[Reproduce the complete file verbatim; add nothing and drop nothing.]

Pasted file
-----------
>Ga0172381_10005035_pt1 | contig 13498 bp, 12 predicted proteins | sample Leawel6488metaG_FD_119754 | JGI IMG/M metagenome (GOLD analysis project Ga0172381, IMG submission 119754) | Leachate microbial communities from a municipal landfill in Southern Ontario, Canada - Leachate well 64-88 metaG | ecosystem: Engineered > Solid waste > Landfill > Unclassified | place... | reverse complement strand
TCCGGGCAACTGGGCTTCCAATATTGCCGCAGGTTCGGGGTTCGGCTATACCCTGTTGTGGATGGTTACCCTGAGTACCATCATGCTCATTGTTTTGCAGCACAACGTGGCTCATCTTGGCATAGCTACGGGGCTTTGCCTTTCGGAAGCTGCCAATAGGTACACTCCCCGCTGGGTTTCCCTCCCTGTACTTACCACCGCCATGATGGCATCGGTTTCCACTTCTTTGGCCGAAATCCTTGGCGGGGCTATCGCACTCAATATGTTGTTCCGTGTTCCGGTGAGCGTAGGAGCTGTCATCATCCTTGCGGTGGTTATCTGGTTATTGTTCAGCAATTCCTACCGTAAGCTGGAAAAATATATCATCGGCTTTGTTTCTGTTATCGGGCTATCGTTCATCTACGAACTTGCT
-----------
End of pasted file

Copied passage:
>Ga0172381_10005035_pt1 | contig 13498 bp, 12 predicted proteins | sample Leawel6488metaG_FD_119754 | JGI IMG/M metagenome (GOLD analysis project Ga0172381, IMG submission 119754) | Leachate microbial communities from a municipal landfill in Southern Ontario, Canada - Leachate well 64-88 metaG | ecosystem: Engineered > Solid waste > Landfill > Unclassified | place... | reverse complement strand
TCCGGGCAACTGGGCTTCCAATATTGCCGCAGGTTCGGGGTTCGGCTATACCCTGTTGTGGATGGTTACCCTGAGTACCATCATGCTCATTGTTTTGCAGCACAACGTGGCTCATCTTGGCATAGCTACGGGGCTTTGCCTTTCGGAAGCTGCCAATAGGTACACTCCCCGCTGGGTTTCCCTCCCTGTACTTACCACCGCCATGATGGCATCGGTTTCCACTTCTTTGGCCGAAATCCTTGGCGGGGCTATCGCACTCAATATGTTGTTCCGTGTTCCGGTGAGCGTAGGAGCTGTCATCATCCTTGCGGTGGTTATCTGGTTATTGTTCAGCAATTCCTACCGTAAGCTGGAAAAATATATCATCGGCTTTGTTTCTGTTATCGGGCTATCGTTCATCTACGAACTTGCT